Our story so far: We could not focus on the fine details of finishing the interior of the old Methodist church we had turned into a home because winter was coming. The belfry required attention and the garage needed to be built, and time was limited.
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The day the movers helped me move the stove and boxes into our home, Reroofer arrived, too. Reroofer, the bearded man who secured the roof beneath the bell on the first days we owned the church, was no longer bearded but still willing to work on our belfry. He climbed up inside the tower and began tearing off siding from the top down to reveal the real problems—and the real beauty—of our belfry.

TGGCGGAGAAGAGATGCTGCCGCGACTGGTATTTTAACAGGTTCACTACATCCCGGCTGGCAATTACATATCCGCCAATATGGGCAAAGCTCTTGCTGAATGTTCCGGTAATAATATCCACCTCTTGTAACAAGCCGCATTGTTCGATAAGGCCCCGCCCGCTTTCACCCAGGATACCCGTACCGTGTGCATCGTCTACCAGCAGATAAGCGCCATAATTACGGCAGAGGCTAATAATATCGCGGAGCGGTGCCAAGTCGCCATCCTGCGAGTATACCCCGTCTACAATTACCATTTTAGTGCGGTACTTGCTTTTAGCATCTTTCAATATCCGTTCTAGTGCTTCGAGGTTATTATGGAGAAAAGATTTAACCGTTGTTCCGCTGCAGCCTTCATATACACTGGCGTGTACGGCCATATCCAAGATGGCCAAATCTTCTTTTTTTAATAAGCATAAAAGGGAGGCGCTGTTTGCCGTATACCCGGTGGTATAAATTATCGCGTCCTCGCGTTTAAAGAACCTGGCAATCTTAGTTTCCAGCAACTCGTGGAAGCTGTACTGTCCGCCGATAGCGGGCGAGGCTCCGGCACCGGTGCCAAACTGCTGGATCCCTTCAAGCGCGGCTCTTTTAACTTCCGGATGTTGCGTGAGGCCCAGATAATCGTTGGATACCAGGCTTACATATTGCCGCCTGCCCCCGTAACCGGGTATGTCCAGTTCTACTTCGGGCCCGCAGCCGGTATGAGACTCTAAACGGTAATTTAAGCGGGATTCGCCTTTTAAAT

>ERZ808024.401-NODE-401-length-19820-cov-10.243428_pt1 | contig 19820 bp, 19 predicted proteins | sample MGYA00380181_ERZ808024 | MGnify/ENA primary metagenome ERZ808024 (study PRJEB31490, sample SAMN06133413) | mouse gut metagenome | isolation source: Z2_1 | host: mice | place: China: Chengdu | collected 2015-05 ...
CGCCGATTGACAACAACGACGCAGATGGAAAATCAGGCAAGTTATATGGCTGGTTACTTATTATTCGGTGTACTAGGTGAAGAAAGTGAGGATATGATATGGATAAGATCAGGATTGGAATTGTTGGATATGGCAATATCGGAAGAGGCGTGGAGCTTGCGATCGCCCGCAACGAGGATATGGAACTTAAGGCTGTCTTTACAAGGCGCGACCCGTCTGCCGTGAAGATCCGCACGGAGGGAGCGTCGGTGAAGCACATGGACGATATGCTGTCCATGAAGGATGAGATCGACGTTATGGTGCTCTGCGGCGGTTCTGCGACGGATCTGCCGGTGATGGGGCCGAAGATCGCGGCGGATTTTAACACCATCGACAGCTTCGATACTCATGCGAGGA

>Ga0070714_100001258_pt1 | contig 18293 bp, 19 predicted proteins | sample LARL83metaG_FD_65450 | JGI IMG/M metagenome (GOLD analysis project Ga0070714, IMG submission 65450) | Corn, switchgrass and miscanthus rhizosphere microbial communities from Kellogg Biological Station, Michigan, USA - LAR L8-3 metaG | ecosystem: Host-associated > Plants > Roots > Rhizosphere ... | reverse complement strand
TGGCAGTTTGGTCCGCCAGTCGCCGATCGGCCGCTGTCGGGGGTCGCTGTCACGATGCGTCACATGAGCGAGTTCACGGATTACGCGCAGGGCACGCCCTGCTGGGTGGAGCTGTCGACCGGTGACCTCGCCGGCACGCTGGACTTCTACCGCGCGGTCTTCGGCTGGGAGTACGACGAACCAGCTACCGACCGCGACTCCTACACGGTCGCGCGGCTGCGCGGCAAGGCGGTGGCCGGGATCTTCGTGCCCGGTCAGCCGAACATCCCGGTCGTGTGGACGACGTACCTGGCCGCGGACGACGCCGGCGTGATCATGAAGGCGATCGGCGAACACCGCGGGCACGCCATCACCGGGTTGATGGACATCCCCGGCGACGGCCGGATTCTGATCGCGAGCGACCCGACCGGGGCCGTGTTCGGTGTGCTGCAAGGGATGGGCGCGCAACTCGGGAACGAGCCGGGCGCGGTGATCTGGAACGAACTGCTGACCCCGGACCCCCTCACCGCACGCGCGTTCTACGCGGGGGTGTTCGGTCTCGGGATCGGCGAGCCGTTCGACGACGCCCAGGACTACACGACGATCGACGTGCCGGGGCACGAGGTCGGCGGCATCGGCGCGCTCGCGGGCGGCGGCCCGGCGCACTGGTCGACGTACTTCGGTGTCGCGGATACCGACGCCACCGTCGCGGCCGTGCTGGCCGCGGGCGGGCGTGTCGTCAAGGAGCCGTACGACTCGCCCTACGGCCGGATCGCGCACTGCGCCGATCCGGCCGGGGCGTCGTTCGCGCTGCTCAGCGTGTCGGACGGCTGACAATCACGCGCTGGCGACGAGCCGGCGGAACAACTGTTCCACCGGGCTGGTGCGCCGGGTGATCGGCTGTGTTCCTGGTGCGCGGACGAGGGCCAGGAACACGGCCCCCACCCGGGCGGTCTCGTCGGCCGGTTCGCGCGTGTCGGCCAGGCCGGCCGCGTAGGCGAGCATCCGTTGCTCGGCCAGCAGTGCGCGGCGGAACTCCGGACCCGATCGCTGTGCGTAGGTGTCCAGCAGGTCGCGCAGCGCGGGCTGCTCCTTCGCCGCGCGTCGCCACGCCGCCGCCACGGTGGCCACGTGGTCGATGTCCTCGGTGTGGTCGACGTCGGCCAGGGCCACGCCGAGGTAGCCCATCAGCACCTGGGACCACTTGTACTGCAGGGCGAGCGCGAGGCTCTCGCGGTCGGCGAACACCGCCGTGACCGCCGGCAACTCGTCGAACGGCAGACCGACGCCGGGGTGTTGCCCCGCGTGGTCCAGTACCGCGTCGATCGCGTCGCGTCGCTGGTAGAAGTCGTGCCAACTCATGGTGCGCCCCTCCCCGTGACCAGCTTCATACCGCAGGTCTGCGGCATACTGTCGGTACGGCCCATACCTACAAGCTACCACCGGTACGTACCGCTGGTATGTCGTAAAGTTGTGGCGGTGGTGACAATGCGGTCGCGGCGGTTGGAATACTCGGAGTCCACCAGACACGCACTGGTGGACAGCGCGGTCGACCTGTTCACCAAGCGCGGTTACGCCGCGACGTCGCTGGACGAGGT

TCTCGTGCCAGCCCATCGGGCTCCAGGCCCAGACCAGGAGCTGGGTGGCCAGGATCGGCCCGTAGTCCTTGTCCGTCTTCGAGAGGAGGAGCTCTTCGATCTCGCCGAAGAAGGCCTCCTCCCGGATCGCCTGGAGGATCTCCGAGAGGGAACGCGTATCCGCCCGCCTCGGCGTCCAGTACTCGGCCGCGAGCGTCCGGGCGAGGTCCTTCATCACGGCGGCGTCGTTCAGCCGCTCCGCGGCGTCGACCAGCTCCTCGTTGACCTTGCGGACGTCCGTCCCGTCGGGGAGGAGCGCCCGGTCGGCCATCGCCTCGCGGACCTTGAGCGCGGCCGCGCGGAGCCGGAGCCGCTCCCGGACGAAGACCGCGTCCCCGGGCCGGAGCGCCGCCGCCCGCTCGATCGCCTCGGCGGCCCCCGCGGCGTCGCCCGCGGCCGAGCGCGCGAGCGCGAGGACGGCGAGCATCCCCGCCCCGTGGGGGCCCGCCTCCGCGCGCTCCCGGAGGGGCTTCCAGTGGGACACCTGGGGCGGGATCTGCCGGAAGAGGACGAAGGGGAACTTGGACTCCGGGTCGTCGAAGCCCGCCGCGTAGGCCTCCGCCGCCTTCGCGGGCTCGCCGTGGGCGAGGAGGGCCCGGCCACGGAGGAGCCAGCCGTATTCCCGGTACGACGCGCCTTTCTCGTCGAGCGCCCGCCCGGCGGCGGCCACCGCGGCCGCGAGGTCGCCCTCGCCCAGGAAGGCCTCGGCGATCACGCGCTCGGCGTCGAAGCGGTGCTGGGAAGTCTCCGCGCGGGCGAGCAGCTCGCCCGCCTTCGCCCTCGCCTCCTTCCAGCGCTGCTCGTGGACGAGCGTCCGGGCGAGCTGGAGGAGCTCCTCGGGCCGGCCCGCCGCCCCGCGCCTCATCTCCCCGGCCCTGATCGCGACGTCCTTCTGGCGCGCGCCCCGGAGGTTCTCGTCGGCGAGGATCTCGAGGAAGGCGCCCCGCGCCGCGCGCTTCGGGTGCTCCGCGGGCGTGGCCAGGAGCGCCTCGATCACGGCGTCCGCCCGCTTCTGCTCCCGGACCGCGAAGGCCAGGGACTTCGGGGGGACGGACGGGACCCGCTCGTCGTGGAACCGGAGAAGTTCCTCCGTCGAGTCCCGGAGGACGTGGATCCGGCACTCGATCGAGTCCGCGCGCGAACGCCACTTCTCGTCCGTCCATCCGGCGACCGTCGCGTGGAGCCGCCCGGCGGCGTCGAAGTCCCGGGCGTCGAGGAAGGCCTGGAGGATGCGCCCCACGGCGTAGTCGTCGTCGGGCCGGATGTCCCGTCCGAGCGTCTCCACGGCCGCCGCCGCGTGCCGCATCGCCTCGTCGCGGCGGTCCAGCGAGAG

Beneath the aluminum siding was the beautiful original diagonal wood siding and decoratively detailed cedar-like shakes—and the window we could always see from the inside but which had been covered by aluminum on the exterior. Reroofer also revealed the truth of the structural problems so we could see clearly what we were had and how to address it. The belfry never look so naked and the pilings holding up the bell looked as spindly as a wet dog after a bath; from afar, the 126-year-old four-by-fours looked like toothpicks, and they didn’t look so great up close either.
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Today’s headline is a quote from Esther Pauline “Eppie” Lederer, better known by the pen name Ann Landers, an American newspaper advice columnist.
Tomorrow: The gross interior of the belfry. See it here.